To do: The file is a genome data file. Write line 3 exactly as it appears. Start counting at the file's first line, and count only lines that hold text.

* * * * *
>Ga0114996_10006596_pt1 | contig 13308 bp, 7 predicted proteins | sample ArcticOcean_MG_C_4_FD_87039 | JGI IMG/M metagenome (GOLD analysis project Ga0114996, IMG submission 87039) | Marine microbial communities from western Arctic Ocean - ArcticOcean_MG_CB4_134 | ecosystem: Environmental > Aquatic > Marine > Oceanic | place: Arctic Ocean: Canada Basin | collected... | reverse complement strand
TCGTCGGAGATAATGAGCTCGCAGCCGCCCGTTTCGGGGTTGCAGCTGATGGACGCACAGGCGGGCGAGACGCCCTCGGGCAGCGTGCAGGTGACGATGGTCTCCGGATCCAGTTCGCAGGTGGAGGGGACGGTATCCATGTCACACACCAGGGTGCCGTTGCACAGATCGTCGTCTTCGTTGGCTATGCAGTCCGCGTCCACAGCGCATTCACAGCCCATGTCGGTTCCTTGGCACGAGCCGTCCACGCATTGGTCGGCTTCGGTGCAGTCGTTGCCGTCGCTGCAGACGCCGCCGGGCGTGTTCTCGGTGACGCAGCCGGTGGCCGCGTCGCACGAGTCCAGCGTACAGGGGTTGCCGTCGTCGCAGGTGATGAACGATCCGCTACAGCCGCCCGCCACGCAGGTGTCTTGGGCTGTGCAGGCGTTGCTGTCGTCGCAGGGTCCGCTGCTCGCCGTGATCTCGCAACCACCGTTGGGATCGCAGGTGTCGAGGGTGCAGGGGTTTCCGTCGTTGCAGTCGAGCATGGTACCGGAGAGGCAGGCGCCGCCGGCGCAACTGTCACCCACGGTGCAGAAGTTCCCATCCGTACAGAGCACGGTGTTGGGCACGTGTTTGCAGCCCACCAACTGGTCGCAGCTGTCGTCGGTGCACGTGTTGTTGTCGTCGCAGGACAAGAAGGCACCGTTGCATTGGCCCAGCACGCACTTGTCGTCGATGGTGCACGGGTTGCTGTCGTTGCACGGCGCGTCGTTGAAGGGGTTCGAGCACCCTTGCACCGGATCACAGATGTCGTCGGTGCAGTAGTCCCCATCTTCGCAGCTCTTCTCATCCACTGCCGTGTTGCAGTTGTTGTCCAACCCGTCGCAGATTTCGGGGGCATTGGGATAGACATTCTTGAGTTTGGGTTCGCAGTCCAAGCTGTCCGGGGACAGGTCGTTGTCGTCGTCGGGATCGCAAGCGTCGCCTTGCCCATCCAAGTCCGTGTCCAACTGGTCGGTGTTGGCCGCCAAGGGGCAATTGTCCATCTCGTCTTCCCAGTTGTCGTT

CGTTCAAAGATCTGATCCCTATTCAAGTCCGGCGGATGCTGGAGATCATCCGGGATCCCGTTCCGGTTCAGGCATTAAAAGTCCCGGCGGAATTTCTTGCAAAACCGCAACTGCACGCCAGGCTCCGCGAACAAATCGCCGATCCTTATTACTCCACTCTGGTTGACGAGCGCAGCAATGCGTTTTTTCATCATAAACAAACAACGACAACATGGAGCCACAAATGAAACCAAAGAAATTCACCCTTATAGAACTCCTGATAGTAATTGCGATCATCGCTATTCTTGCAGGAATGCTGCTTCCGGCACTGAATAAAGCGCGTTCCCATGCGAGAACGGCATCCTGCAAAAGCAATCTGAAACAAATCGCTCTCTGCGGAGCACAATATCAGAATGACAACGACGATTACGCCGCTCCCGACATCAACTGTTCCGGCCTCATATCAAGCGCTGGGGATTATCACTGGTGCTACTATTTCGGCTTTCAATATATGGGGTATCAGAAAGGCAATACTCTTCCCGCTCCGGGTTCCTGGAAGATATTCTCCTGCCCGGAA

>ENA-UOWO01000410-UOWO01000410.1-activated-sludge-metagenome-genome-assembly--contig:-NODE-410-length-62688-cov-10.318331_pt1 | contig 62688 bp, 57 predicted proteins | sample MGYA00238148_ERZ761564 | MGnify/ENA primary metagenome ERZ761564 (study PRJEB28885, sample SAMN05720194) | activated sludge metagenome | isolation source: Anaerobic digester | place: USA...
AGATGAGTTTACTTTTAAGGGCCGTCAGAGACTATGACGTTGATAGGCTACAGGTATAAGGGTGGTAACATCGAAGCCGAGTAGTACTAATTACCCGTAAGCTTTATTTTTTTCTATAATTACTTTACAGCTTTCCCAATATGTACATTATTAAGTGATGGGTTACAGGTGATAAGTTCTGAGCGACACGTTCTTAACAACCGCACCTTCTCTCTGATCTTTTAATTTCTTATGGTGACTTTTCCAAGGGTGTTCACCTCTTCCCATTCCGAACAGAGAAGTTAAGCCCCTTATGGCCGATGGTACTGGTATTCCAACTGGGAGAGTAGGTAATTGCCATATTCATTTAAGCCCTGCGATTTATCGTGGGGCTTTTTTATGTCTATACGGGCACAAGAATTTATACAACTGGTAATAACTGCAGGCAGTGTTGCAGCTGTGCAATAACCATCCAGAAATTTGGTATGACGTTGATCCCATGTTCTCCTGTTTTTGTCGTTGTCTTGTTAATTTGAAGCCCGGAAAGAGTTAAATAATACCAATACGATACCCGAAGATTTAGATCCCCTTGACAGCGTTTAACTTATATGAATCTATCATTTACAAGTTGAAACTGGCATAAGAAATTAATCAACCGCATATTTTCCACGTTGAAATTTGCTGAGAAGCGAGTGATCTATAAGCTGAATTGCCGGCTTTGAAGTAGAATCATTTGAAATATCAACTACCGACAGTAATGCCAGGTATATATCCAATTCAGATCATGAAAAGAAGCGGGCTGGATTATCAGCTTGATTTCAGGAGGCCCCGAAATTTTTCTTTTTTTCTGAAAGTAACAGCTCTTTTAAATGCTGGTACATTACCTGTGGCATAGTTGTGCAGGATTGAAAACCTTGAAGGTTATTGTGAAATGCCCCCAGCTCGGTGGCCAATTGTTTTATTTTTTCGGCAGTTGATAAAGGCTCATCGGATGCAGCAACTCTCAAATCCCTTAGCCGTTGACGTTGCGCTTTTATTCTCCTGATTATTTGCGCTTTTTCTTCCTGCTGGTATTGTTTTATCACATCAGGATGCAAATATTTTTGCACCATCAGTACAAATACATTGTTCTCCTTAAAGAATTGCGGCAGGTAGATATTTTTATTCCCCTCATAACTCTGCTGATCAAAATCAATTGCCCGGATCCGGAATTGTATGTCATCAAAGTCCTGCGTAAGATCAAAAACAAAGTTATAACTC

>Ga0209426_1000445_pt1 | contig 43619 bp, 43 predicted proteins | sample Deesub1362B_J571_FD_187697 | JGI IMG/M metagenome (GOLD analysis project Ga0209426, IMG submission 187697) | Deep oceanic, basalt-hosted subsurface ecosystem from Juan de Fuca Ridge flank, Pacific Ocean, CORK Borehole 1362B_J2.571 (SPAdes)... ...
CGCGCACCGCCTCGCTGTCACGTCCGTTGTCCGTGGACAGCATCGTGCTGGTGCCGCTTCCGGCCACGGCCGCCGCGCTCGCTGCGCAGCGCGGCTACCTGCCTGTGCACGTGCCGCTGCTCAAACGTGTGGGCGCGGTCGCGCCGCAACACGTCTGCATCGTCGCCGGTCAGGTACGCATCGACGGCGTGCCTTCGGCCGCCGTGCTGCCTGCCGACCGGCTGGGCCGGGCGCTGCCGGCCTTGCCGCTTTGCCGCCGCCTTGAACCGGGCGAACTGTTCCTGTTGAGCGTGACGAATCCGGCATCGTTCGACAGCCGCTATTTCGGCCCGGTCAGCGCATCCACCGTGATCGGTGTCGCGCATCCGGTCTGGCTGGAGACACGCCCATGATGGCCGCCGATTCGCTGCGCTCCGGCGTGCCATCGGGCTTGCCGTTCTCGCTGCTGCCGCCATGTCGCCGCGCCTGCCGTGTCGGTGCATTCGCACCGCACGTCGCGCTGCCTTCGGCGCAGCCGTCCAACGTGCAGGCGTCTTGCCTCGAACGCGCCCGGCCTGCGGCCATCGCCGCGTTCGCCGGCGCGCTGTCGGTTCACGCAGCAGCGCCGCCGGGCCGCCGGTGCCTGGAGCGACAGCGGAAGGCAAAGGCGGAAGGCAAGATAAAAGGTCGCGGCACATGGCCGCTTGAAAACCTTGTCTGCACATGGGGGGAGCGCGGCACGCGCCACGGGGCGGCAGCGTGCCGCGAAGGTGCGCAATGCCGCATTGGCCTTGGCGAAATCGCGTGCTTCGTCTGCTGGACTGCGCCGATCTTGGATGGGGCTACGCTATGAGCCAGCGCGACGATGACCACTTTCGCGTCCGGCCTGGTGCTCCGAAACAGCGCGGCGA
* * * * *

CGTTCAAAGATCTGATCCCTATTCAAGTCCGGCGGATGCTGGAGATCATCCGGGATCCCGTTCCGGTTCAGGCATTAAAAGTCCCGGCGGAATTTCTTGCAAAACCGCAACTGCACGCCAGGCTCCGCGAACAAATCGCCGATCCTTATTACTCCACTCTGGTTGACGAGCGCAGCAATGCGTTTTTTCATCATAAACAAACAACGACAACATGGAGCCACAAATGAAACCAAAGAAATTCACCCTTATAGAACTCCTGATAGTAATTGCGATCATCGCTATTCTTGCAGGAATGCTGCTTCCGGCACTGAATAAAGCGCGTTCCCATGCGAGAACGGCATCCTGCAAAAGCAATCTGAAACAAATCGCTCTCTGCGGAGCACAATATCAGAATGACAACGACGATTACGCCGCTCCCGACATCAACTGTTCCGGCCTCATATCAAGCGCTGGGGATTATCACTGGTGCTACTATTTCGGCTTTCAATATATGGGGTATCAGAAAGGCAATACTCTTCCCGCTCCGGGTTCCTGGAAGATATTCTCCTGCCCGGAA